In this week’s PLoS ONE media digest: a new leech species discovered in a nose, torrenting biological data, mangrove extinction, cockroach mind-control and more.
The big hit of the past week was Tyrannobdella rex N. Gen. N. Sp. and the Evolutionary Origins of Mucosal Leech Infestations by Phillips et al, describing a new species of a leach recovered from the nose of a girl in Peru. The article was covered by Not Exactly Rocket Science, National Geographic, National Post, Herald Sun, NineMSN, BBC, The Sun, Fox News, Telegraph, Thaindian news, eCanada Now, Apathetic Lemming of the North, Metro, Treehugger, io9, MSNBC, Wired Science and Discovery News among others.
Another yesterday’s article, BioTorrents: A File Sharing Service for Scientific Data by Morgan G. I. Langille and Jonathan A. Eisen, is getting biology geeks excited this week. See the coverage on Ars Technica, GenomeWeb, Beta Science, The Tree of Life, Amazing News, The Scientist blog and The Great Beyond – Nature.com blog, for now.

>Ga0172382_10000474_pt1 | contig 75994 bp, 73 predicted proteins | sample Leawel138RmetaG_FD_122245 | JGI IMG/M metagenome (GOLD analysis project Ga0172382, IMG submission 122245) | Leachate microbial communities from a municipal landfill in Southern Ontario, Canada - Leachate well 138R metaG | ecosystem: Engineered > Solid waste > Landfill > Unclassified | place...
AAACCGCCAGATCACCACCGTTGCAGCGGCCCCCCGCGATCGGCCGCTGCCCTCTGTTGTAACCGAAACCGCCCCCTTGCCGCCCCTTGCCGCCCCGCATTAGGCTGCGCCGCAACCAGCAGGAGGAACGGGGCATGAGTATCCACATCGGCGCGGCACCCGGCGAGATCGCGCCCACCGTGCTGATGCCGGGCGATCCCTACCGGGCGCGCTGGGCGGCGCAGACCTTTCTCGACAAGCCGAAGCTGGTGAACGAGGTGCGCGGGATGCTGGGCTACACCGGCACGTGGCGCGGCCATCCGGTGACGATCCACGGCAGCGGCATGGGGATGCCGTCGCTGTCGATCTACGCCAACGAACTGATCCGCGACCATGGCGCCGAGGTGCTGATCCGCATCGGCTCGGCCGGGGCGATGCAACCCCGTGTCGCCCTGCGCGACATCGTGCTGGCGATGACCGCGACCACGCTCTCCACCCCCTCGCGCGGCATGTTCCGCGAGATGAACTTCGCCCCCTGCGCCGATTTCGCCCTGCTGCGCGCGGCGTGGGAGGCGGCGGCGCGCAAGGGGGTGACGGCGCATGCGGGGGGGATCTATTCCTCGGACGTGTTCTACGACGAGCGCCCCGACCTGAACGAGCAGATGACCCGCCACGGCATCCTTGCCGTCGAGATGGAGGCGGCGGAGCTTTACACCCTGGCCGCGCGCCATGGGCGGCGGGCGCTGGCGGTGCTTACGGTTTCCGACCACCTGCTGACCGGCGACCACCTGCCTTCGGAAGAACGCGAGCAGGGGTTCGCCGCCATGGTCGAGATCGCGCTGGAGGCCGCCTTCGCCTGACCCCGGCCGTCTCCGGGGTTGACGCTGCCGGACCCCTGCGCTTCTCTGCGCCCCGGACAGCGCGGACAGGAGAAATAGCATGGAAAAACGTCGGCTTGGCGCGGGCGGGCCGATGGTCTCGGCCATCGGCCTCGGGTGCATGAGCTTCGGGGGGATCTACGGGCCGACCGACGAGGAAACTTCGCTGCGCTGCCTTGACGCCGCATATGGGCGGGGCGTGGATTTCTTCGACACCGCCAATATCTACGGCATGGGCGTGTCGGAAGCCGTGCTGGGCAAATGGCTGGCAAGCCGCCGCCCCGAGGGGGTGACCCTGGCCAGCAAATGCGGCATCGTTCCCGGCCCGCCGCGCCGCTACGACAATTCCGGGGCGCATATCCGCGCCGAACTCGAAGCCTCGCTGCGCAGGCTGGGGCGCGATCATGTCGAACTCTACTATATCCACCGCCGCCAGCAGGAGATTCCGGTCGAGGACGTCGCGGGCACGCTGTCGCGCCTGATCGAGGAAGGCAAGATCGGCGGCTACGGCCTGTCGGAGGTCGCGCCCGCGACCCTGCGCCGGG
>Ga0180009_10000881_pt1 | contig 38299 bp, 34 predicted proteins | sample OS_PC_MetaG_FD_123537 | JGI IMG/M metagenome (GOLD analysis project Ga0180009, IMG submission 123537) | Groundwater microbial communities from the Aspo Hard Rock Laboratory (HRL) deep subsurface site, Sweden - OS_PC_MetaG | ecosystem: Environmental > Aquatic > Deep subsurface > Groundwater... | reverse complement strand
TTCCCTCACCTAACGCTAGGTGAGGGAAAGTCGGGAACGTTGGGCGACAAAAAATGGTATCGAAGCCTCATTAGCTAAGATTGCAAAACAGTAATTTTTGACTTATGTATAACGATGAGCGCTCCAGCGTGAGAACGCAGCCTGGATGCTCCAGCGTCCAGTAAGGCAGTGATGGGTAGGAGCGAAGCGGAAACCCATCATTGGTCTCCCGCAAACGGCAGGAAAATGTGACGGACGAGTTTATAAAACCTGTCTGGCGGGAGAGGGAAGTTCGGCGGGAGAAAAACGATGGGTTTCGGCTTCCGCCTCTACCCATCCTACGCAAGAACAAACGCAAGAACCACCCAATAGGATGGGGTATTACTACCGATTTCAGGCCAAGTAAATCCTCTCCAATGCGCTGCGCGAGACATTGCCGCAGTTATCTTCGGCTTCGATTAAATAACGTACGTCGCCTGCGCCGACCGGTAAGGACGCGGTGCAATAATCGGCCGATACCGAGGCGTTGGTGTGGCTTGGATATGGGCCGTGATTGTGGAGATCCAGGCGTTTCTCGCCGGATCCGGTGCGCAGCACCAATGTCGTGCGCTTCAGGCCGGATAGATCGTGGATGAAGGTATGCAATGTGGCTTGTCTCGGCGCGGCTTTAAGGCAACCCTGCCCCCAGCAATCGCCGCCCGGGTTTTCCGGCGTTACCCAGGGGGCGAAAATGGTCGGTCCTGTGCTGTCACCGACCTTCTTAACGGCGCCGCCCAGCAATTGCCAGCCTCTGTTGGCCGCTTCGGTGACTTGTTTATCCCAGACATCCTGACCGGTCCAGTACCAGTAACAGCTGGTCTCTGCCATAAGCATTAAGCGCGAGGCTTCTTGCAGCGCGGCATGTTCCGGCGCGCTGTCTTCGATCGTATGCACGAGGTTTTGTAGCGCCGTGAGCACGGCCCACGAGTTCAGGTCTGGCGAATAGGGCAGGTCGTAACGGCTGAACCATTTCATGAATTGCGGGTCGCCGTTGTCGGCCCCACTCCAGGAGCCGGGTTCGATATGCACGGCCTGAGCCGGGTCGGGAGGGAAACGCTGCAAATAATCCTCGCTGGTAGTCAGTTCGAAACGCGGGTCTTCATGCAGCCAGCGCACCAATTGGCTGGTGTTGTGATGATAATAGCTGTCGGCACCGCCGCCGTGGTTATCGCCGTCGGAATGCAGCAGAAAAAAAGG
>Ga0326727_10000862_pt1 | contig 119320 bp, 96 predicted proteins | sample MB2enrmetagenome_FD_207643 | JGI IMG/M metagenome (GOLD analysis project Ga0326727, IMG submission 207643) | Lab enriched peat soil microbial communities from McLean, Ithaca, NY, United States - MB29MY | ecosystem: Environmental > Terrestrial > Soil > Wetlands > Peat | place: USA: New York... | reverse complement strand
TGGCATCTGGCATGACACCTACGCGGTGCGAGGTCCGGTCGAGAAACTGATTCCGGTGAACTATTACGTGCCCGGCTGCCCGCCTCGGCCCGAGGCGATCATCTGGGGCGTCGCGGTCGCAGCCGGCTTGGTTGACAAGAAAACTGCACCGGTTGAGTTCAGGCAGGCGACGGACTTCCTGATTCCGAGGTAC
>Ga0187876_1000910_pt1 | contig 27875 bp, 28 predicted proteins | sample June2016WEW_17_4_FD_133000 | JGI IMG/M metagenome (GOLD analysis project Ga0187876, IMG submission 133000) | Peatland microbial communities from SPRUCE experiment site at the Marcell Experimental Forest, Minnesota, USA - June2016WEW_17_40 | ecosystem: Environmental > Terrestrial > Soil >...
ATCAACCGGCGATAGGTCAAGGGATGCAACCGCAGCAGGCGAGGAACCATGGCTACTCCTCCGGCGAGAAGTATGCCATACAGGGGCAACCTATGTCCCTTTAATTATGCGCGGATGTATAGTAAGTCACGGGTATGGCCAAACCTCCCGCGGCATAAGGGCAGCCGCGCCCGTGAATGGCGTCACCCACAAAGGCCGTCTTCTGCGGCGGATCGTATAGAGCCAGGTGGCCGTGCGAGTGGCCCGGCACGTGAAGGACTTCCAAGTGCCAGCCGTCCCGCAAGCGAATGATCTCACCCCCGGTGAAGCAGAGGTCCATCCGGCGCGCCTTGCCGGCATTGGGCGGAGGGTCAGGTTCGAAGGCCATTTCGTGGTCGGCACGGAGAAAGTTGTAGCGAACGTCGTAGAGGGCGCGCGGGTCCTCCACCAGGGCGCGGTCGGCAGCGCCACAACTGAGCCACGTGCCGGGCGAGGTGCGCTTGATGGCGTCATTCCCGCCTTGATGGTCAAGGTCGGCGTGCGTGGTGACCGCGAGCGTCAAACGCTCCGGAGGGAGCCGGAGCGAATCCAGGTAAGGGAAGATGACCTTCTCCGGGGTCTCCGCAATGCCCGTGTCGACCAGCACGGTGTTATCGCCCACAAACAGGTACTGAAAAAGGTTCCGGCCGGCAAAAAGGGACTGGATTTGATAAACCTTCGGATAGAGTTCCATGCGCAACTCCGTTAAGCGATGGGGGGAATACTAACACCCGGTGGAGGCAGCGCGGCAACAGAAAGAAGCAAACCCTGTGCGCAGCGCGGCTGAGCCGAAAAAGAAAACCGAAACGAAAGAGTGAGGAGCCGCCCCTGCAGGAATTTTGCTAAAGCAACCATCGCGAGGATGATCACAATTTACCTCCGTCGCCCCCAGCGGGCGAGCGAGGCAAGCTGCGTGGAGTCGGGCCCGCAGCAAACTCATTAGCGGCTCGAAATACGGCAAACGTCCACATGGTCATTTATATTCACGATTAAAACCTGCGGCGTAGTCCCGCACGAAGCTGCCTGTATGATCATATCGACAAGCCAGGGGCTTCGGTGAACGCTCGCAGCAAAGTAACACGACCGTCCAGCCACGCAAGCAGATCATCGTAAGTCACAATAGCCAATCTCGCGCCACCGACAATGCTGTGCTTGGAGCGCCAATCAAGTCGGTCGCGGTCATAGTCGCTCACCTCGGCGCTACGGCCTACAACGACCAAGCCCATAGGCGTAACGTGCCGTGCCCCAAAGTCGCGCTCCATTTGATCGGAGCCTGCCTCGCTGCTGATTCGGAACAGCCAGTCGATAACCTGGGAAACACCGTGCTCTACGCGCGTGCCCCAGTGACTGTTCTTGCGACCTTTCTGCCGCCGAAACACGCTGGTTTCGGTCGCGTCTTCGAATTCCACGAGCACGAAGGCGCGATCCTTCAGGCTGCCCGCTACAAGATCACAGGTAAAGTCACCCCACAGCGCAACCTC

The Loss of Species: Mangrove Extinction Risk and Geographic Areas of Global Concern by Polidoro et al. was written about by ConservationBytes, The Voltage Gate, Journal Watch Online, Surfbirds News and Mongabay.
A Wasp Manipulates Neuronal Activity in the Sub-Esophageal Ganglion to Decrease the Drive for Walking in Its Cockroach Prey by Ram Gal and Frederic Libersat was covered by NeuroDojo and Björn Brembs.
Editorial Peer Reviewers’ Recommendations at a General Medical Journal: Are They Reliable and Do Editors Care? by Kravitz et al. was covered by Gobbledygook and Phased.
The Walking Behaviour of Pedestrian Social Groups and Its Impact on Crowd Dynamics by Moussaïd et al was covered by Mind Matters.
Article Growing Season Temperatures in Europe and Climate Forcings Over the Past 1400 Years by Guiot et al was covered at Ars Technica.